Awards: Serbia’s Tišma Literary Prize: Honor Without Borders

In News by Porter Anderson

The still-young €10,000 biennial Aleksandar Tišma International Literary Prize in Serbia is distinguished by its worldwide eligibility.

Aleksandar Tišma. Image: Aleksandar Tišma Foundation

By Porter Anderson, Editor-in-Chief | @Porter_Anderson

Deadline for Submissions: March 31
Amid the multitude of publishing prizes and book awards jousting for your attention these days, the Aleksandar Tišma International Literary Prize is an outlier.

Aleksandar Tišma Foundation. Image: Javor Rašajski

Now in only its second round of activity, the Tišma—established in 2019—has become one to watch, not least because it lies far from the publicity-hungry competitive environments in which most book contests operate today. The prize carries a purse of €10,000 (US$11,090).

The Aleksandar Tišma Foundation is likely unfazed by the amount of press sought by those awards programs great and small in England; or by the rentrée-driving schedules of the market-moving French awards; or by the struggle for serious awards programs in the States to interrupt a widespread preference for light entertainment over art.

A great many of our readers here at Publishing Perspectives, despite their professional activities in the world book business, may not be familiar with the background on this prize’s namesake. The Serbian author Aleksandar Tišma (1924-2003) published eight novels, reportedly translated into 17 languages. His work also included six short-story collections, two volumes of poetry, and other writings, some of them on travel.

As Vladimir Putin presses his unprovoked war on Ukraine—and many become refugees and flee—there may be a sad parallel in the fact that near the end of his life, in 1993, Tišma found that he couldn’t live with the policies of Slobodan Milošević, who was indicted by the United Nations’ war crimes tribunal in The Hague. Tišma moved to France for several years. At the time of his death in 2003, he was back in Novi Sad.

Tišma, who at many times in his life felt himself an outsider, wrote about the search for freedom and the violence that that search sometimes encounters, another difficult parallel with the atrocious situation of Ukraine’s suffering under Putin’s perverse land grab. The foundation has a helpful biography of Tišma here.

A Call for Submissions

Based in Novi Sad, this unique accolade’s administration will consider:

  • Work in any literary genre
  • Work written in any language, if published in English, German, and/or French—in all of which Tišma was fluent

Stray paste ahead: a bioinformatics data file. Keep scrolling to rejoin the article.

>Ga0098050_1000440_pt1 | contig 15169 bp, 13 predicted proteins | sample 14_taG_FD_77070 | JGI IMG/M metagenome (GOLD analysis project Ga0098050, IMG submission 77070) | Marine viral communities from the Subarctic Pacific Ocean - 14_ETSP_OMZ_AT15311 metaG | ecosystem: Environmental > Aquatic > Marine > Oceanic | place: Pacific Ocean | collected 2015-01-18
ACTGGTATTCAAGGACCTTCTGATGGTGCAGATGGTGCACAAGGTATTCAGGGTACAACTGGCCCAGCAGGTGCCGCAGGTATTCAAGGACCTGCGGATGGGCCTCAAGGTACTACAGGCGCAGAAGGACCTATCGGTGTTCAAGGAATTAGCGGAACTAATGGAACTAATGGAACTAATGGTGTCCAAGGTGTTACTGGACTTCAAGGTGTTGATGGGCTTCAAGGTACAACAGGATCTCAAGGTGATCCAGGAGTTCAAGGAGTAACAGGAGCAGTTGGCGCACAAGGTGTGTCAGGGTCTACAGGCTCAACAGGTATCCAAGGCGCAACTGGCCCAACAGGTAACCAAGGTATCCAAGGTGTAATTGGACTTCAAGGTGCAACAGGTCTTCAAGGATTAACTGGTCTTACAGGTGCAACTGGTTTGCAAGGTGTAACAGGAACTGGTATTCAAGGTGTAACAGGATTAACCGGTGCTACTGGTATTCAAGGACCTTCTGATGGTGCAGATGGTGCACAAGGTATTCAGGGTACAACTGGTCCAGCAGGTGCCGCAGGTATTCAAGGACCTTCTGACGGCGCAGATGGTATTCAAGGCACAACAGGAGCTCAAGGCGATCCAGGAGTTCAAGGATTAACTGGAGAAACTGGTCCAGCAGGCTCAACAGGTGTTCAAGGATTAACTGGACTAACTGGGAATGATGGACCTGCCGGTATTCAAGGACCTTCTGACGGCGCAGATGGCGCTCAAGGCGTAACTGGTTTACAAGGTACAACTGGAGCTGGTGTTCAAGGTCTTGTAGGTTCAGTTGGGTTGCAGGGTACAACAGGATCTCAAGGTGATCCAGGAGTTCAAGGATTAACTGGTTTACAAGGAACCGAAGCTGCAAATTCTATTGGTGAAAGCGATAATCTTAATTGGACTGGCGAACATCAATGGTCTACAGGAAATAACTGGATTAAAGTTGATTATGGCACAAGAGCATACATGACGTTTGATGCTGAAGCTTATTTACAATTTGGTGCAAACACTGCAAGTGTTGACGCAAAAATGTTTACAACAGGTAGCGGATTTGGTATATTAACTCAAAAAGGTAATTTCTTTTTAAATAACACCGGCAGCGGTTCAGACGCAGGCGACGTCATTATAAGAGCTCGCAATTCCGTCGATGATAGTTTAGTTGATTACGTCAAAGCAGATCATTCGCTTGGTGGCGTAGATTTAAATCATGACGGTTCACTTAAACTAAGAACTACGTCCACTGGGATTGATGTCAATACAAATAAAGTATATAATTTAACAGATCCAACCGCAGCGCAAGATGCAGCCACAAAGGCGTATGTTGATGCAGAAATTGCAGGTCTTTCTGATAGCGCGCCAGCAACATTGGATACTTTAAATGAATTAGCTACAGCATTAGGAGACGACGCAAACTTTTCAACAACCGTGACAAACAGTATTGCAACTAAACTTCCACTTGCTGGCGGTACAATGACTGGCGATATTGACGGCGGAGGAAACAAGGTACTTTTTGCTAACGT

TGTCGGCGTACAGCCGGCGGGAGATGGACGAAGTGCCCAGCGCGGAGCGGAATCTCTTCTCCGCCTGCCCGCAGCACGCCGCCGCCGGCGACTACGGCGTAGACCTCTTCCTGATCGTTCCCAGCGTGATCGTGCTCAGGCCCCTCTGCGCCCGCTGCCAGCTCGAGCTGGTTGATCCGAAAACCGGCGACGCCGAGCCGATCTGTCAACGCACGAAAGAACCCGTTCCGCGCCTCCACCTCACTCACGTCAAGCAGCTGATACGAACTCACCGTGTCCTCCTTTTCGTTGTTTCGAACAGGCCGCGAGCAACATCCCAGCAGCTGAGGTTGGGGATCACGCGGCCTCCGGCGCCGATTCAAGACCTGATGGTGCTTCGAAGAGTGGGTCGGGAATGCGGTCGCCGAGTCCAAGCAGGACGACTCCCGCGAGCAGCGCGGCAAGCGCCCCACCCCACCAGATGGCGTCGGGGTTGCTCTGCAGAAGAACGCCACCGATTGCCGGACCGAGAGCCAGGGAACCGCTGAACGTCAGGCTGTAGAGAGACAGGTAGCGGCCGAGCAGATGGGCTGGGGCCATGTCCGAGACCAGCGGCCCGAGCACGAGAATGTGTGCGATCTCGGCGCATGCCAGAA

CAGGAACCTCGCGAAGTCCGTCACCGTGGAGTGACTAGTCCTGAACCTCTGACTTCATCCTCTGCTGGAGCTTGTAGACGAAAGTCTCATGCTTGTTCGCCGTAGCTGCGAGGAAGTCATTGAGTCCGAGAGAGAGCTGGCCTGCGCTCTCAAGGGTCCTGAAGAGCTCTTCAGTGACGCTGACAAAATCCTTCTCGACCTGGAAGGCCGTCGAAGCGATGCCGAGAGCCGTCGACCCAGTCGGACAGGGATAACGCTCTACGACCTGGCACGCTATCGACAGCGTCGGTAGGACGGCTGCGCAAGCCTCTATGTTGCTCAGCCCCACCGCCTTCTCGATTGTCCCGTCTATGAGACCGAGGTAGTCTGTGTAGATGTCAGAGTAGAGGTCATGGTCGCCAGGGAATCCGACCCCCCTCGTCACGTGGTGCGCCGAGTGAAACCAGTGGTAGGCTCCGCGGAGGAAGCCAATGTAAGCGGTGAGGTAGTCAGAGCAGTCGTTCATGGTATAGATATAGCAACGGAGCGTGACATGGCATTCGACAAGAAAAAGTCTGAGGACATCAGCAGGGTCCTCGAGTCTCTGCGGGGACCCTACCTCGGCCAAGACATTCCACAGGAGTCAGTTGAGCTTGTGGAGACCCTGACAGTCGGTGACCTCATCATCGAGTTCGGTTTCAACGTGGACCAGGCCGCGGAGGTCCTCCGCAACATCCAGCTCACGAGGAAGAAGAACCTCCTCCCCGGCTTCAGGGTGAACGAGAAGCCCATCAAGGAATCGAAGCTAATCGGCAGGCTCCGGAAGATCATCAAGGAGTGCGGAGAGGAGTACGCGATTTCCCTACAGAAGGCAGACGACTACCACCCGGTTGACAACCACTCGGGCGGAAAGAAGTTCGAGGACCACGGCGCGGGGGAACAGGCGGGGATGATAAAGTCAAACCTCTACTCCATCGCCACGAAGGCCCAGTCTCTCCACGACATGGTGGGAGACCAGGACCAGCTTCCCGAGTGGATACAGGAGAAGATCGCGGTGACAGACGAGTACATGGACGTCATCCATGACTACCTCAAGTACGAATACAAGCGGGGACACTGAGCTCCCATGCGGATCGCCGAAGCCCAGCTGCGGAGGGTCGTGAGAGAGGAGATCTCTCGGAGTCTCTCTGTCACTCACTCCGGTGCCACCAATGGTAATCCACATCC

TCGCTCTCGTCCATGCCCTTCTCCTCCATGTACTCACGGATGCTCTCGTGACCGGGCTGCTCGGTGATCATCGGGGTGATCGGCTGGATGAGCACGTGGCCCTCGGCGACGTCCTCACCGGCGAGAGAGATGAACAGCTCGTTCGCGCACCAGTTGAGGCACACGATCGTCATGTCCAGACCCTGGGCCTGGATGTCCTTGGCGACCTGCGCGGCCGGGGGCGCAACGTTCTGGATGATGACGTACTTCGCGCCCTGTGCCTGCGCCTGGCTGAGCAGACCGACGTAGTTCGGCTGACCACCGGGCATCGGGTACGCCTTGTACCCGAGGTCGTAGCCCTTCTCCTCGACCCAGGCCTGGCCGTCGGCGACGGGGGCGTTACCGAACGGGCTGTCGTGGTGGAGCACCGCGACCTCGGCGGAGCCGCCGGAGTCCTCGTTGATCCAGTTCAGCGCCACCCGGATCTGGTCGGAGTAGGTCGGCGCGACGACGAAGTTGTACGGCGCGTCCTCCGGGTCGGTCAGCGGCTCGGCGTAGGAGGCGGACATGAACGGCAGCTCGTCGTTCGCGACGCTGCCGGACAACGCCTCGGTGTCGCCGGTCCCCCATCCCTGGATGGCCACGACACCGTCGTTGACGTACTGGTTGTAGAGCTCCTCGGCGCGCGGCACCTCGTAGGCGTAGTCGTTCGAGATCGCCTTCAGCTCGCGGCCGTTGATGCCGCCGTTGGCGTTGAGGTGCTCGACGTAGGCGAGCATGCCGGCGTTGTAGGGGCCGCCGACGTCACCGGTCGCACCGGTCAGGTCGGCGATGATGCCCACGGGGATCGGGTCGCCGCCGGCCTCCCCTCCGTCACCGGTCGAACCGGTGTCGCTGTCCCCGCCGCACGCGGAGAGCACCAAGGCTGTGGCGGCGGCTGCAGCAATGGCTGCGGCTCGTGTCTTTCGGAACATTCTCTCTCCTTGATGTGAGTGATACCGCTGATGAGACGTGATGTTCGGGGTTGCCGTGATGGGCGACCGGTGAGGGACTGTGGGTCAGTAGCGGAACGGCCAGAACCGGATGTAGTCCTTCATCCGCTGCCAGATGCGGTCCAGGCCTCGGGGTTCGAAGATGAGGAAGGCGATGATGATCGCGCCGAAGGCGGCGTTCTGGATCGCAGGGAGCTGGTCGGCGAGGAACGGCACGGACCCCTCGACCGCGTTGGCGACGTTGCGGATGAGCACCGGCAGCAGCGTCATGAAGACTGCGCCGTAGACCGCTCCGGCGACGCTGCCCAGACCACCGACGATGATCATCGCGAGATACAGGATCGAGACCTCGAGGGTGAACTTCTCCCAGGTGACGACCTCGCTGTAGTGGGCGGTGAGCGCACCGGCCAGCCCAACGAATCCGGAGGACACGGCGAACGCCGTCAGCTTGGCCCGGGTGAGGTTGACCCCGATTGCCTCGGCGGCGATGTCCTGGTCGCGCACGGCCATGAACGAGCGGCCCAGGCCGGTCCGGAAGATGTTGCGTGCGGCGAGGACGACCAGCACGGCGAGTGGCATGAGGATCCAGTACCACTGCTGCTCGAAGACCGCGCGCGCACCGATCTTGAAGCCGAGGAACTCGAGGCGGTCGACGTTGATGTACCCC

• Work by an author “from any country in the world.”

The regulations for entry can be found here. The deadline for submissions is March 31.

The jury:

  • Peter Handke,
  • Ilma Rakusa
  • László Márton
  • Vladislava Gordić Petković
  • Mathias Énard

Literary fiction is the focus, and the prize can be conferred either for a book or for a body of content.

This is Publishing Perspectives’ 41st publishing awards and/or book awards report published in the 41 days since our 2022 operations began on January 3.

The clock tower is lit on the Petrovaradin fortress in Novi Sad, August 24, 2021. Image – Getty iStockphoto: Nedo Macki

More from Publishing Perspectives on publishing and book prizes is here, more on the Young Writer Award is here, more on the Dylan Thomas Prize is here, and more from us on the UK market is here

More on the coronavirus COVID-19 pandemic and its impact on international book publishing is here

About the Author

Porter Anderson

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Porter Anderson has been named International Trade Press Journalist of the Year in London Book Fair's International Excellence Awards. He is Editor-in-Chief of Publishing Perspectives. He formerly was Associate Editor for The FutureBook at London's The Bookseller. Anderson was for more than a decade a senior producer and anchor with, CNN International, and CNN USA. As an arts critic (Fellow, National Critics Institute), he was with The Village Voice, the Dallas Times Herald, and the Tampa Tribune, now the Tampa Bay Times. He co-founded The Hot Sheet, a newsletter for authors, which now is owned and operated by Jane Friedman.